Belt Line Railroad - Table of Contents .................... Central Park Neighborhood
Railroad: Central Park Station
AKA: Bennett Station
10 Starin Avenue at Amherst St., Buffalo, N.Y.
Buffalo Trains and Trolleys: Bob Venneman's Recollections
K. Katherine Smith, First Boy Scout Troop Has Own Headquarters
station at Starin and Amherst belonged to the Buffalo Cement
Company and was leased out to the New York Central Railroad. Once
discontinued service in the 20's, the station was sold to the Boy
Scouts and used as the headquarters for Troop 12 until well after
War II. The structure remains the last standing station house that
served the Beltline railway.
- Steve Cichon, The Complete History of Parkside, Buffalo, New York, 2010, p. 57
formed a belt
around Buffalo and operated for approximately 30 years, impacting much
of Buffalo’s industry and residential neighborhood development.
There were originally 19 stops each spaced 1 mile apart. The development of Parkside and Central Park can be attributed to the Beltline.
The Station in Central Park, at Starin and Amherst, was known as the Bennett Station. It was owned by Buffalo Cement and leased by New York Central and Hudson River Railroad. After WWI, the Beltline gradually faded from existence due to the development of trolley lines and automobiles.
The station was sold to the Boy Scouts and was used as a scout’s headquarters until after WWII. It is now privately owned and is the only surviving station on the Belt Line. The tracks are still used by Conrail. This train station is the only train station from the Belt Line still standing.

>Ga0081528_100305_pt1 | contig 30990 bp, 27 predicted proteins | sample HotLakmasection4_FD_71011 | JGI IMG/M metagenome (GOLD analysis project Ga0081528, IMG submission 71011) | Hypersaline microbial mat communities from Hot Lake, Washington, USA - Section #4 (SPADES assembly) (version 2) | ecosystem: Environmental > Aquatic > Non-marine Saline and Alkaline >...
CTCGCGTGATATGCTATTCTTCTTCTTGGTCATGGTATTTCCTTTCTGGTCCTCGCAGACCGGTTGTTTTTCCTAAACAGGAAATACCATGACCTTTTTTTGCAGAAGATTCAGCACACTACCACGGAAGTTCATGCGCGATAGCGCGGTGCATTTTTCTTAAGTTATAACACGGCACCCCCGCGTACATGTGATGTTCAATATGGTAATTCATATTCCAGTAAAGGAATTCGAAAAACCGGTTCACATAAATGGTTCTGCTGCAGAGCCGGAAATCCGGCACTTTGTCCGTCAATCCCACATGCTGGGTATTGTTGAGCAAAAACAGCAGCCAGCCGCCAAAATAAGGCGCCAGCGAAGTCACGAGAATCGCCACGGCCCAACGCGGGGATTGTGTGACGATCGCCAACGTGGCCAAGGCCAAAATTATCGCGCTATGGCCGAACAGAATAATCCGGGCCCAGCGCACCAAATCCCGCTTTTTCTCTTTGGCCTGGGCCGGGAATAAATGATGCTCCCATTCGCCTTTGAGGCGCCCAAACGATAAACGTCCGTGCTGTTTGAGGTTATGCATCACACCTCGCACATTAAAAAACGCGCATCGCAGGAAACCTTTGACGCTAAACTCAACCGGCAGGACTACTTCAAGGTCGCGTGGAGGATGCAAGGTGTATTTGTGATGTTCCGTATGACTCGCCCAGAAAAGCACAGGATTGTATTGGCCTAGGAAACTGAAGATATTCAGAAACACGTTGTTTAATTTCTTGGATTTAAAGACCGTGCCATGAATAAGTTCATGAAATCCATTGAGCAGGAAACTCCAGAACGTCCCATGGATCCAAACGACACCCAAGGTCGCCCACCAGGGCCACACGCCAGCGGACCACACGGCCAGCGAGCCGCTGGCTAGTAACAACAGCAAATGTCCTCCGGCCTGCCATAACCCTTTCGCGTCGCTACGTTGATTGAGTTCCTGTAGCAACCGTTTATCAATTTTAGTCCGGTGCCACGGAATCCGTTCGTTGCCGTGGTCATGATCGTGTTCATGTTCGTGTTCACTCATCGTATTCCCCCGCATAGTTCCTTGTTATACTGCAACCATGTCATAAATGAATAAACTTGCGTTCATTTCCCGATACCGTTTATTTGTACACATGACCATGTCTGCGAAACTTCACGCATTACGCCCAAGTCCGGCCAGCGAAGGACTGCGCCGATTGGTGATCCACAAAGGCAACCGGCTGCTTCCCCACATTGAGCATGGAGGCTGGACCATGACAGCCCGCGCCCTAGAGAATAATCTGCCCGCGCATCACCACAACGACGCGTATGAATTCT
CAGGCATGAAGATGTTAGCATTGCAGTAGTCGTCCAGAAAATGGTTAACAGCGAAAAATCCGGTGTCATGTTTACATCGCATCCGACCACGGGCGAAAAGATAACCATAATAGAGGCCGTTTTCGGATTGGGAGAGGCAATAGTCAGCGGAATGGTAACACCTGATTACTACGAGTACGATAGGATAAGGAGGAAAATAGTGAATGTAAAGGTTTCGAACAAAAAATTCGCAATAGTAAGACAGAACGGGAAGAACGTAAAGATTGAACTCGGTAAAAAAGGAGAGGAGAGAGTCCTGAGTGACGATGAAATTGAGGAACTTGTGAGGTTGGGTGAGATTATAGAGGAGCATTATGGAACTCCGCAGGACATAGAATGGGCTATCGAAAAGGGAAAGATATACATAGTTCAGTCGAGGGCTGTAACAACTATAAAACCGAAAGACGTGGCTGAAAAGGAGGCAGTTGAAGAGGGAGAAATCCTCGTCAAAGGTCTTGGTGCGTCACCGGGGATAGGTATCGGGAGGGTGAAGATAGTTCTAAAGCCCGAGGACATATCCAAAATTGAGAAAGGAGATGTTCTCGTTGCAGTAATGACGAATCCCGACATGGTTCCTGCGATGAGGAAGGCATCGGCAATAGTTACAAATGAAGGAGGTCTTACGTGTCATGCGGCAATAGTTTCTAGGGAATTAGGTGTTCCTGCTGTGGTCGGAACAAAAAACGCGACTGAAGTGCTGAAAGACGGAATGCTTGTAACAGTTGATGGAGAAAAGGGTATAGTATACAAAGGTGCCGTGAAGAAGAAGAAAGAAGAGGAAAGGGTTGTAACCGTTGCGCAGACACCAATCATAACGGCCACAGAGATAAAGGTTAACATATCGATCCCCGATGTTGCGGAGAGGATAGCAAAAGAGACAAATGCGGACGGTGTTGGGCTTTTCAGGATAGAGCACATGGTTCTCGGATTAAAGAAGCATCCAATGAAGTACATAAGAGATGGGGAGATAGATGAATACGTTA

- Angela Keppel, Buffalo’s Central Park: A Street, a Plaza and a Neighborhood
(online October 2013)
|The tracks of the New York
Central and Hudson River's Belt Line Division were originally laid at
ground level. The noise of the engines disturbed Mr. Bennett's plans
for a peaceful community. So, in 1907, he got the railroad to
excavate their right of way and place the tracks 16
lower. A wooden stairway was built down from the station
and a bridge
was built to take Amherst Street up and over the trains.
The Belt Line was built in 1881 and passenger trains, as well as freight, operated on it in the early years. It had a lot of passenger use in 1901 during the pan-American Exposition. My folks told me how they could ride around the city for only a nickel. There were nineteen stations at first, of which ours is the only one left.
- "Buffalo Trains and Trolleys: Bob Venneman's Recollections," in Central Park, Buffalo, New York: A Neighborhood of History and Tradition, by James R. Arnone, 2010, pp. 83-84